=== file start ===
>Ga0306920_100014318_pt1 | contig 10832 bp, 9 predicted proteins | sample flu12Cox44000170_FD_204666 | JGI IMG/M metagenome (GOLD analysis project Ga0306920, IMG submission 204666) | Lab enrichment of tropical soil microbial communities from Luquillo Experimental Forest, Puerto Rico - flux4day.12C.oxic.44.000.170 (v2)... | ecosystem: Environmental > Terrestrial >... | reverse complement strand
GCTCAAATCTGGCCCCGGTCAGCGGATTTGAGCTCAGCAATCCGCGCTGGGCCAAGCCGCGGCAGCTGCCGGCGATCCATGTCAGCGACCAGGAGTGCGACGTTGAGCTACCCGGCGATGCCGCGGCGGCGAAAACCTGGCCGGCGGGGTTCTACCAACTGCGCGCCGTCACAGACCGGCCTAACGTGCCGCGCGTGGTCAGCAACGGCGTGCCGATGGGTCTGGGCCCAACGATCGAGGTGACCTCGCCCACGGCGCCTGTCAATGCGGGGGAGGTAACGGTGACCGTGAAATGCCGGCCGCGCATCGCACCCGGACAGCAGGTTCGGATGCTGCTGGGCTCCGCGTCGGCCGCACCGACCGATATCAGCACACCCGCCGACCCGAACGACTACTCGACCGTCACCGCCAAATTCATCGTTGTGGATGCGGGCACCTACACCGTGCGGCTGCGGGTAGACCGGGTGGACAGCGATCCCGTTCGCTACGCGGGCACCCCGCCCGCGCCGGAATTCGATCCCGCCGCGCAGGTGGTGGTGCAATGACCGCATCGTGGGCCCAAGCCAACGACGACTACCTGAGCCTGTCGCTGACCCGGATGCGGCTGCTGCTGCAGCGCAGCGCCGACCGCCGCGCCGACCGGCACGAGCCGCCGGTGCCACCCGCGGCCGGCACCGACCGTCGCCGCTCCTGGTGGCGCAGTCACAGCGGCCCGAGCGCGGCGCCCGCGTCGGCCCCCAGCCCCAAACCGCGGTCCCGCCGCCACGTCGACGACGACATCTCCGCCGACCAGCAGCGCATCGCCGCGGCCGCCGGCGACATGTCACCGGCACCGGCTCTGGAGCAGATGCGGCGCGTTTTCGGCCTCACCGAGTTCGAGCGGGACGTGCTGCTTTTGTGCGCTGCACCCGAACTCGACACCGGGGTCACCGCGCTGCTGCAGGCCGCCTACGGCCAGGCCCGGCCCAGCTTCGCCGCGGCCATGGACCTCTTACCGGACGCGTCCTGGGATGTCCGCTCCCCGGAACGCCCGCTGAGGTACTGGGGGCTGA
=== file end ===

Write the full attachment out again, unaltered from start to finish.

>Ga0306920_100014318_pt1 | contig 10832 bp, 9 predicted proteins | sample flu12Cox44000170_FD_204666 | JGI IMG/M metagenome (GOLD analysis project Ga0306920, IMG submission 204666) | Lab enrichment of tropical soil microbial communities from Luquillo Experimental Forest, Puerto Rico - flux4day.12C.oxic.44.000.170 (v2)... | ecosystem: Environmental > Terrestrial >... | reverse complement strand
GCTCAAATCTGGCCCCGGTCAGCGGATTTGAGCTCAGCAATCCGCGCTGGGCCAAGCCGCGGCAGCTGCCGGCGATCCATGTCAGCGACCAGGAGTGCGACGTTGAGCTACCCGGCGATGCCGCGGCGGCGAAAACCTGGCCGGCGGGGTTCTACCAACTGCGCGCCGTCACAGACCGGCCTAACGTGCCGCGCGTGGTCAGCAACGGCGTGCCGATGGGTCTGGGCCCAACGATCGAGGTGACCTCGCCCACGGCGCCTGTCAATGCGGGGGAGGTAACGGTGACCGTGAAATGCCGGCCGCGCATCGCACCCGGACAGCAGGTTCGGATGCTGCTGGGCTCCGCGTCGGCCGCACCGACCGATATCAGCACACCCGCCGACCCGAACGACTACTCGACCGTCACCGCCAAATTCATCGTTGTGGATGCGGGCACCTACACCGTGCGGCTGCGGGTAGACCGGGTGGACAGCGATCCCGTTCGCTACGCGGGCACCCCGCCCGCGCCGGAATTCGATCCCGCCGCGCAGGTGGTGGTGCAATGACCGCATCGTGGGCCCAAGCCAACGACGACTACCTGAGCCTGTCGCTGACCCGGATGCGGCTGCTGCTGCAGCGCAGCGCCGACCGCCGCGCCGACCGGCACGAGCCGCCGGTGCCACCCGCGGCCGGCACCGACCGTCGCCGCTCCTGGTGGCGCAGTCACAGCGGCCCGAGCGCGGCGCCCGCGTCGGCCCCCAGCCCCAAACCGCGGTCCCGCCGCCACGTCGACGACGACATCTCCGCCGACCAGCAGCGCATCGCCGCGGCCGCCGGCGACATGTCACCGGCACCGGCTCTGGAGCAGATGCGGCGCGTTTTCGGCCTCACCGAGTTCGAGCGGGACGTGCTGCTTTTGTGCGCTGCACCCGAACTCGACACCGGGGTCACCGCGCTGCTGCAGGCCGCCTACGGCCAGGCCCGGCCCAGCTTCGCCGCGGCCATGGACCTCTTACCGGACGCGTCCTGGGATGTCCGCTCCCCGGAACGCCCGCTGAGGTACTGGGGGCTGA